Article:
Police patrol Hong Kong park amid Tiananmen vigil ban

Dozens of police officers are patrolling Hong Kong’s Victoria Park after authorities for a third consecutive year banned public commemoration of the anniversary of the Tiananmen Square crackdown in 1989

Via AP news wire
Saturday 04 June 2022 06:49 BST

Dozens of police officers patrolled Hong Kong’s Victoria Park on Saturday after authorities for a third consecutive year banned public commemoration of the anniversary of the Tiananmen Square crackdown in 1989.

For decades, an annual candlelight vigil would be held in the park to remember China’s deadly crackdown on protesters demanding greater democracy in Beijing’s Tiananmen Square on June 4, 1989.

The vigil organizers, the Hong Kong Alliance in Support of Patriotic Democratic Movements of China, disbanded last year after many of its leaders were arrested on suspicion of violating the national security law.

Authorities have cited risks from the coronavirus for banning the public commemoration over the past three years.

A government statement Friday said that parts of Victoria Park, which traditionally served as the venue for the candlelight vigil, would be partially closed as it may be used for “illegal activities.” The move was to “prevent any unauthorized assemblies” in the park and to reduce the possibility of COVID-19 spread.

Earlier in the week, a police superintendent warned that anyone who gathered in a group “at the same place, with the same time and with a common purpose to express certain views” could be considered part of an unauthorized assembly.

Critics say the ban on the annual commemoration activities is part of a crackdown on political dissent and a sign that Hong Kong is losing its freedoms as Beijing tightens its grip over the semi-autonomous Chinese city. They also say that authorities are using the pandemic as an excuse to infringe on their right to assemble.

Since the British handed over Hong Kong to China in 1997, the city has been governed under a “one country, two systems” framework that gives it freedoms not found on the mainland, including freedom of speech and assembly.

For years, Hong Kong and Macao were the only places on Chinese soil allowed to commemorate the Tiananmen massacre. In China, keywords such as “Tiananmen massacre” and “June 4” are strictly censored online, and people are not allowed to publicly mark the events.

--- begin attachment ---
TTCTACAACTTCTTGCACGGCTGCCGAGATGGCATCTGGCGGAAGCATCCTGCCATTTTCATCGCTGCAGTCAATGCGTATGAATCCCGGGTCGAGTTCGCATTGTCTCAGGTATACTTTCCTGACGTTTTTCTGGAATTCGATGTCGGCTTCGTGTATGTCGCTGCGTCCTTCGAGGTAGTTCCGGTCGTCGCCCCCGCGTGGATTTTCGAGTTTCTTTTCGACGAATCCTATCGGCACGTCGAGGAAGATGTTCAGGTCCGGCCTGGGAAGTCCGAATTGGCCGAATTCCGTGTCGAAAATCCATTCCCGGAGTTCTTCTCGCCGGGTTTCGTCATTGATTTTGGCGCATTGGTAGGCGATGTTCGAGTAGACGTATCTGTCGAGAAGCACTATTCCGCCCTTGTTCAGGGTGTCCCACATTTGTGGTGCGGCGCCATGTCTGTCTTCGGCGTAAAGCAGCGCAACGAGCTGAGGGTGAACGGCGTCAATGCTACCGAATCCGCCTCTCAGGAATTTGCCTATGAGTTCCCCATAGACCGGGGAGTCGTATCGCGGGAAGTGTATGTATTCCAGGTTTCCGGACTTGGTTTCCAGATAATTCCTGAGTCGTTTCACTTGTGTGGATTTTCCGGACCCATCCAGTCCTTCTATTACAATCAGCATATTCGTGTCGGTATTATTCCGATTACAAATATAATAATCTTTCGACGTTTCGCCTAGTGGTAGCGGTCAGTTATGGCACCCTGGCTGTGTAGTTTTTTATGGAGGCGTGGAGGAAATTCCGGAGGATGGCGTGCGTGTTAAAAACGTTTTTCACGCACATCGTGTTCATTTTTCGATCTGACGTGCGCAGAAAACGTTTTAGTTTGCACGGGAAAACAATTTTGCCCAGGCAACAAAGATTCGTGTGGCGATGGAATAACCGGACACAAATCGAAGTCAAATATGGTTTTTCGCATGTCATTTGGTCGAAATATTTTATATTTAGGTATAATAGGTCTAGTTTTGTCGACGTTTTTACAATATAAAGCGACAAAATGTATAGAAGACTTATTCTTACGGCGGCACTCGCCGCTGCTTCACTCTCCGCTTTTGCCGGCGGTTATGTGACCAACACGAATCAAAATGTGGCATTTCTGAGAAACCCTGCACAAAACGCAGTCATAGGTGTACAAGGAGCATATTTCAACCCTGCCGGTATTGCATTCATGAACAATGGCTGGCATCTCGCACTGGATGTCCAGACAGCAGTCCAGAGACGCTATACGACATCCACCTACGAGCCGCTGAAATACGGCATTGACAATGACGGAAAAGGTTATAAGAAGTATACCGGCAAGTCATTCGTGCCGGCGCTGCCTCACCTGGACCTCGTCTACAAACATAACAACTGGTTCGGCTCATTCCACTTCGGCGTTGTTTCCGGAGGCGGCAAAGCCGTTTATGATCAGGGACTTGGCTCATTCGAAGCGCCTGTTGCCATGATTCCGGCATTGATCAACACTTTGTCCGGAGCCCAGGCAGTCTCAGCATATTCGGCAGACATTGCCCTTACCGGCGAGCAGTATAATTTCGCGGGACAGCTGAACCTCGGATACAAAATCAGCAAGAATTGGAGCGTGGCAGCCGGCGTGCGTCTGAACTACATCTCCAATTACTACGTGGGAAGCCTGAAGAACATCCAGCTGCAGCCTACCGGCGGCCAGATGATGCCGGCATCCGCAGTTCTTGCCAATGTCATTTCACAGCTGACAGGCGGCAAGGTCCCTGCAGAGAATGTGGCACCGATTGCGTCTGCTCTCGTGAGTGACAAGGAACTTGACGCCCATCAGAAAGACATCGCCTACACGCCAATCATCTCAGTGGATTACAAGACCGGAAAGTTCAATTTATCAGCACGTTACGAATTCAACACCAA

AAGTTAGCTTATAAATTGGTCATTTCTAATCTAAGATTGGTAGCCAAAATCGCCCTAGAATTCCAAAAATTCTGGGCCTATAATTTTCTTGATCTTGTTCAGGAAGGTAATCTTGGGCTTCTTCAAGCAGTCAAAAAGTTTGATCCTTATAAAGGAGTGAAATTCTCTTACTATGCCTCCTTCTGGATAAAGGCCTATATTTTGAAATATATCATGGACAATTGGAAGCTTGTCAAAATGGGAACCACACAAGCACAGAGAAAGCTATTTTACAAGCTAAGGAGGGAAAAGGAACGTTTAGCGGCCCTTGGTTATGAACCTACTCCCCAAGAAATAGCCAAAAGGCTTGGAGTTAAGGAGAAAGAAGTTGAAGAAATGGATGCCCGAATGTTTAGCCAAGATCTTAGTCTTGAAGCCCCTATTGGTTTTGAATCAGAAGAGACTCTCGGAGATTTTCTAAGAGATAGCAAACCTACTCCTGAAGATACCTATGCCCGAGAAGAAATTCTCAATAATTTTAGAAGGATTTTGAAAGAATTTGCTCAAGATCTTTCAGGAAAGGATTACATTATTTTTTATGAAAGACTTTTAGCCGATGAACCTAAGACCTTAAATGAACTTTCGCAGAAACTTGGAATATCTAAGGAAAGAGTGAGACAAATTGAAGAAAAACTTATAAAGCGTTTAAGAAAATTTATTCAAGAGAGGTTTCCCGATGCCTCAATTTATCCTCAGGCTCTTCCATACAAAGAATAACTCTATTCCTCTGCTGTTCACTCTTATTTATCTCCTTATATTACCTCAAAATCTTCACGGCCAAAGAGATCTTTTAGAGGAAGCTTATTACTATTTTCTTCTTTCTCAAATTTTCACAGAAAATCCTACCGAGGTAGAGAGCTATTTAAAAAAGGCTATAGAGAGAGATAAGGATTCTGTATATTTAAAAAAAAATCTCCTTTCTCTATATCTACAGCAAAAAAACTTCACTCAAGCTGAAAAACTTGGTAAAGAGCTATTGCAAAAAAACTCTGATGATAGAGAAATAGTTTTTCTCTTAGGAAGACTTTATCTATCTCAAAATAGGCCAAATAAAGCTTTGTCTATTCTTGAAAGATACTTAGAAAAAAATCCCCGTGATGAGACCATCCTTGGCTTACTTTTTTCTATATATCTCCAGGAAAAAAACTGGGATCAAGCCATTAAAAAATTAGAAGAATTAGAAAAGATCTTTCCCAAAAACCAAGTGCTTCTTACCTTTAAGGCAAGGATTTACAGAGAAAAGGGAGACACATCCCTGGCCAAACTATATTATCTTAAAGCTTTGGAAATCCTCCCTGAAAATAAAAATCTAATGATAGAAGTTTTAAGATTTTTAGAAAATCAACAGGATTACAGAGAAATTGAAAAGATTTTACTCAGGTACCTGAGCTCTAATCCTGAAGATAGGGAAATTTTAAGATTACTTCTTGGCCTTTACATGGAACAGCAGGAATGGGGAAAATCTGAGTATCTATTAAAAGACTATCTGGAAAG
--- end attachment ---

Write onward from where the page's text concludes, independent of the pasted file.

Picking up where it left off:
In December 2021, an iconic sculpture called “Pillar of Shame," which depicts torn and twisted bodies that symbolize the lives lost during the massacre, was taken down at the University of Hong Kong, with officials saying that no approval had been obtained to display the sculpture there.

Last week, Jens Galschiøt, the artist who created “Pillar of Shame,” unveiled a full-scale replica of the 8-meter- (26 foot) tall sculpture at the University of Oslo in Norway.

Amid the ban on commemoration events in Hong Kong, overseas gatherings and seminars in the United States, Taipei, Prague and elsewhere have taken on larger significance.

“Today, the struggle for democracy and freedom continues to echo in Hong Kong, where the annual vigil to commemorate the massacre in Tiananmen Square was banned by the PRC and Hong Kong authorities in an attempt to suppress the memories of that day,” U.S. Secretary of State Antony Blinken said in a statement, referring to the People's Republic of China.

Blinken said the U.S. would continue to speak out and promote accountability on human rights abuses by China, including those in Hong Kong, Xinjiang and Tibet.

“To the people of China and to those who continue to stand against injustice and seek freedom, we will not forget June 4,” he said.

Taiwan's Foreign Ministry wrote on its Facebook page that “when this time of year comes around, there is a lot one can’t say, a lot one can’t write, and a lot one can’t even look up on the internet.”

The post encouraged Chinese citizens who use a VPN to access Facebook, which is blocked in China, and search for information on the Tiananmen Square massacre “to see what their country is hiding from them.”

“We hope that no more will be the individual be sacrificed for the party, and that freedom, democracy and human rights can become our common language with them,” the ministry's post said.

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